macOS Mojave brings a system-wide Dark Mode for the first time to your Mac. Available in system Apple apps including Finder, Photos and Calendar, Dark Mode will be coming to third-party apps, too, thanks to an Apple-provided API. In Apple Mail, Dark Mode is especially awesome due to a handy option allowing you to permit you to alternate your emails between darker and lighter appearances while having Mojave’s Dark Mode turned on at a system level.
My #FirstWorldProblem with Mojave’s Dark Mode: every time I load Apple Mail on my MacBook Air, I basically forced disable Dark Mode—my preferred environment—purely because it makes reading my emails so much harder.
But not anymore, thanks to a handy switch in Mail preferences.
Dark Mode in text-only apps
Apple has provided this toggle because reading text-only emails with high-contrasting white text set against an all-black background can make it difficult to read emails fast.
It applies to the message viewer only, where you probably spend most of your Mail time writing and reading emails. All the other interface items in Mail, from chrome to your account folders and menus, take on a dramatic darkened appearance when you’re in Mojave’s Dark Mode.
Dark Mode has no bearing on how Mail renders HTML emails
Mail’s Dark and Light themes don’t affect the way the WebKit layout engine renders HTML content such as newsletters because custom formatting overrides Mojave’s Dark Mode.
Although Photos and other apps look exceptionally great when Dark Mode is on because they use little text, image-heavy HTML layouts look poor with Dark Mode active, as evidenced when browsing the web with Safari in Dark Mode.
TUTORIAL: How to enable Dark Mode on your Mac
Here’s what you need to do to read or write emails in Mail using traditional black text set against white background while using Dark Mode for the rest of your Mac user environment.
How to use Light or Dark Mode in Mail
This toggle is found in Mail preferences, independently of System Preferences where the switches for turning Mojave’s system-wide Dark and Light themes on or off are found.
That said, it’s important to remember that you cannot cycle between Dark and Light themes specifically for emails without toggling on the system’s Dark Mode first—in other words, when Mojave’s Light Mode is on, the Mail toggle disappears from preferences, and vice versa.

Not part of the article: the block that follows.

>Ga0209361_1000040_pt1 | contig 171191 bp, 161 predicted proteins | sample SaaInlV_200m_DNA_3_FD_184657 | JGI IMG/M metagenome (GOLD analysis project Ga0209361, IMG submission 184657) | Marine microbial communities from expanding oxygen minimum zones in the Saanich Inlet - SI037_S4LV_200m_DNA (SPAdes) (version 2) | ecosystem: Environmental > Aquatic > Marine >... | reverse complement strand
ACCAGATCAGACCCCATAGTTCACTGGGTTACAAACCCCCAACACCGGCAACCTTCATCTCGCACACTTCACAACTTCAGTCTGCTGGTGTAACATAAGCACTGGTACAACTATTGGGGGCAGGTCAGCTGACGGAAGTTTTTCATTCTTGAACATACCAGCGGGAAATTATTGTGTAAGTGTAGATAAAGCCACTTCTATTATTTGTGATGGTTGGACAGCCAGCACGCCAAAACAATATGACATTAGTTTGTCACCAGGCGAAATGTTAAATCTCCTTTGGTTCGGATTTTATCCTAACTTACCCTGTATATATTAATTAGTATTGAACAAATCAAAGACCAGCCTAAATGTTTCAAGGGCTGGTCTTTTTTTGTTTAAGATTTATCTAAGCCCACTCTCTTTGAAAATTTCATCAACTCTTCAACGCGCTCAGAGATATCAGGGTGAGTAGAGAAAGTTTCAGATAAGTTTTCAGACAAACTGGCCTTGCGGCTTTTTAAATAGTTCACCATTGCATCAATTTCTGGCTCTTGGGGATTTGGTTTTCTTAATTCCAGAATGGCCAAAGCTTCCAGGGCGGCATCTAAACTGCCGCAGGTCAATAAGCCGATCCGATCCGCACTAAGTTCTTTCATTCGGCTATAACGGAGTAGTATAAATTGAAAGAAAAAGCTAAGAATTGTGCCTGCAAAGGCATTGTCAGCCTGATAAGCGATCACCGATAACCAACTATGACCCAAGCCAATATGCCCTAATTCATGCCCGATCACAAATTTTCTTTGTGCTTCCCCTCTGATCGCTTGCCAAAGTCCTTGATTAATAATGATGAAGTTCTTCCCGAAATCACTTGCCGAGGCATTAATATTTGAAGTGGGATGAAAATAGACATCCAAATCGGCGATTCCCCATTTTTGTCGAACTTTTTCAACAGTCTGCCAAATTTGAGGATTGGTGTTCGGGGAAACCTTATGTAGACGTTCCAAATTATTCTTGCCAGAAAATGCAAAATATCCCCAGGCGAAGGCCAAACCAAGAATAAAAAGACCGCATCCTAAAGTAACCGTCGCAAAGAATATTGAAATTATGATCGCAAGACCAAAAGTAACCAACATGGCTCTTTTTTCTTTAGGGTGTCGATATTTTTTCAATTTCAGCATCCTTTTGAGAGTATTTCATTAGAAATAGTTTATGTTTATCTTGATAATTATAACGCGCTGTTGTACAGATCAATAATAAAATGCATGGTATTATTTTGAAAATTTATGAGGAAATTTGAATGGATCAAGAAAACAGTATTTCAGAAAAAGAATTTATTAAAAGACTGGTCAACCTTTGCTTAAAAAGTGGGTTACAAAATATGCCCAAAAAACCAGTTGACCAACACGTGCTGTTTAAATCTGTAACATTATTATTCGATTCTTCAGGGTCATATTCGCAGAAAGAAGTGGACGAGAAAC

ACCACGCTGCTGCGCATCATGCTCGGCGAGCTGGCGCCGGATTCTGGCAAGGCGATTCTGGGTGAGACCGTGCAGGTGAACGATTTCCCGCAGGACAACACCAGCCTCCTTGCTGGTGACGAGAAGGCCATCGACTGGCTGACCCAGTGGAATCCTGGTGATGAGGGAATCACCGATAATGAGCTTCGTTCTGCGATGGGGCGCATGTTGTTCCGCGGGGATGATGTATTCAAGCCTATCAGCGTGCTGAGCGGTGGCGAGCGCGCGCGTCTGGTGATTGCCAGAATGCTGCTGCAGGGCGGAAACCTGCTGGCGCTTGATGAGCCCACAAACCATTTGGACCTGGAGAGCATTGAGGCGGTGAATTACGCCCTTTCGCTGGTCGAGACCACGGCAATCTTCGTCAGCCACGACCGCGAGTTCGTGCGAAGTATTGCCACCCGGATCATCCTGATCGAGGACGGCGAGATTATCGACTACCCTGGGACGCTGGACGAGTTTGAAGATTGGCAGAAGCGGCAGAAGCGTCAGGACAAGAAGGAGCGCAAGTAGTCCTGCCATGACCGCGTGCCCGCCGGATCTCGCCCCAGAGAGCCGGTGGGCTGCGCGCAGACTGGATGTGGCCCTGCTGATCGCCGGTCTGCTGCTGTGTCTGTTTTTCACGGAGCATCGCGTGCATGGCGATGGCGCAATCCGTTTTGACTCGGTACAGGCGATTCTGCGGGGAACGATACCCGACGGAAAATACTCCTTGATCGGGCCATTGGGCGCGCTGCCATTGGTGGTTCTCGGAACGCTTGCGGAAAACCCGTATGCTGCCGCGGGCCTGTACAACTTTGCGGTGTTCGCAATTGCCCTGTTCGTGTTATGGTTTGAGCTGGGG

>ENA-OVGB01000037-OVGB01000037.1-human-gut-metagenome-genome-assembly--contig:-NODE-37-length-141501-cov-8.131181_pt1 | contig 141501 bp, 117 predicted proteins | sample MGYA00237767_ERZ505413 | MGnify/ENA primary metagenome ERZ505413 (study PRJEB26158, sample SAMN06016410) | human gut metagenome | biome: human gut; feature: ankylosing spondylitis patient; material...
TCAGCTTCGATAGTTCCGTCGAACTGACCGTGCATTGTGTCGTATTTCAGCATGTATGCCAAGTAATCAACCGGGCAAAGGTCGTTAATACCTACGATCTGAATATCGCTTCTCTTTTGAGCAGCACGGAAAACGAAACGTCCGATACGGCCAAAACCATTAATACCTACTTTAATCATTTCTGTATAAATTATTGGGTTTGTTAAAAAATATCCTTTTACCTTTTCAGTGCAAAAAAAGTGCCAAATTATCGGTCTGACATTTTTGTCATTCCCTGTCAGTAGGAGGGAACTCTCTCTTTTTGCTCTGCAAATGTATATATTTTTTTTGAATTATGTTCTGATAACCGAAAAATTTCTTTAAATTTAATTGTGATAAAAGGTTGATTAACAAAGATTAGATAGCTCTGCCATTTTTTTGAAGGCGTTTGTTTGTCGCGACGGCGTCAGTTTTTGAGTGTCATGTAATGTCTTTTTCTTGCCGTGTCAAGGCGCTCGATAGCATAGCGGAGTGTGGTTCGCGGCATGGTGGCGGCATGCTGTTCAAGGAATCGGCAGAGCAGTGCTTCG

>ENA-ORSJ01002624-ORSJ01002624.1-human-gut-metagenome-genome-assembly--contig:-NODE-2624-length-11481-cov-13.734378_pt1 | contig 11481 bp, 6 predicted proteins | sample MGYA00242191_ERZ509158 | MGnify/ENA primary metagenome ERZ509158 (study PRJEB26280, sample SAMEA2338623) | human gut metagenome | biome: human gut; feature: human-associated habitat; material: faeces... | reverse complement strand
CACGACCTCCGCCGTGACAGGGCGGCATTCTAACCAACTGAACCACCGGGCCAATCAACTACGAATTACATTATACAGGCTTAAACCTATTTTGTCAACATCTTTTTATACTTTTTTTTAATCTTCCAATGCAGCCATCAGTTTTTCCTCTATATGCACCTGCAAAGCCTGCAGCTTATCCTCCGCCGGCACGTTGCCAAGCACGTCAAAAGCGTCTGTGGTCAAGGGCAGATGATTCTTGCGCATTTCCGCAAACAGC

Here’s what you need to do to use white email background with Mojave’s Dark Mode.
1) Click System Preferences from the Apple menu or the Dock.
2) Click the icon labeled General.
3) Click Dark next to Appearance.
Doing so shall turn on the system-wide Dark Mode on your Mac.
4) With Dark Mode on, fire up Apple’s Mail app on your Mac.
5) Choose Preferences from the Mail menu or press Command (⌘)-, on the keyboard.
6) Click the tab labeled Viewing.
7) Untick the box next to “Use dark background for messages” in order to disable Dark Mode for Mail’s message composer and when viewing text-only emails or those with rich text styling.
Congratulations, you’ve just set up a cool darkened environment on your computer with Light Mode specifically for Mail messages. Conversely, untick the box for an all-black Mail.
Light Mode for messages while Mojave’s Dark Mode is on is great for text-based emails…
…and emails with rich text formatting like this one….
…but has no bearing on HTML emails like newsletters.
White text against Mail’s dark background is an option, too…
…but you may find the setup a lot harder on the eyes.
As I mentioned earlier, Dark Mode doesn’t really extend to HTML emails because they use custom code for their formatting that overrides Dark Mode.
Before signing off, let me point out that it would be über-cool if Mojave let you decide between a system-wide Dark Mode or a per-app Dark Mode (it works great in Windows 10).
So, can we please have the option to use Dark Mode in your favorite apps but Light Mode in text-based apps in which Dark Mode does not work well would be much appreciated, Apple?
Dark Modes everywhere
In addition to macOS Mojave, Dark Mode is available in Windows 10 as a system-wide option and is speculated to be coming to iOS as soon as Apple transitions its entire phone lineup to OLED (they’ve already laid the groundwork for this with iOS 11’s Smart Invert mode).
Due to the popularity of OLEDs that consume far less power than LCDs when black pixels are displayed, developers and OS makers have started to implement Dark Modes in either apps.
Dark Mode is especially popular with creative professionals and content creators who spend countless hours every single day starring at computer screens. What Dark Mode does for them is make their content pop way more than when things such as window chrome, the menus and other user interface elements are stripped of color.
A custom black theme in YouTube for iPhone
As mentioned, a true Dark Mode is currently unavailable on iOS but can nonetheless be mimicked via an Accessibility feature, Smart Invert. Some third-party iPhone apps have implemented their own black mode, including Tweetbot, YouTube, Infuse and more.
Be sure to browse Apple’s curated list of iOS apps that offer darkened UI modes.
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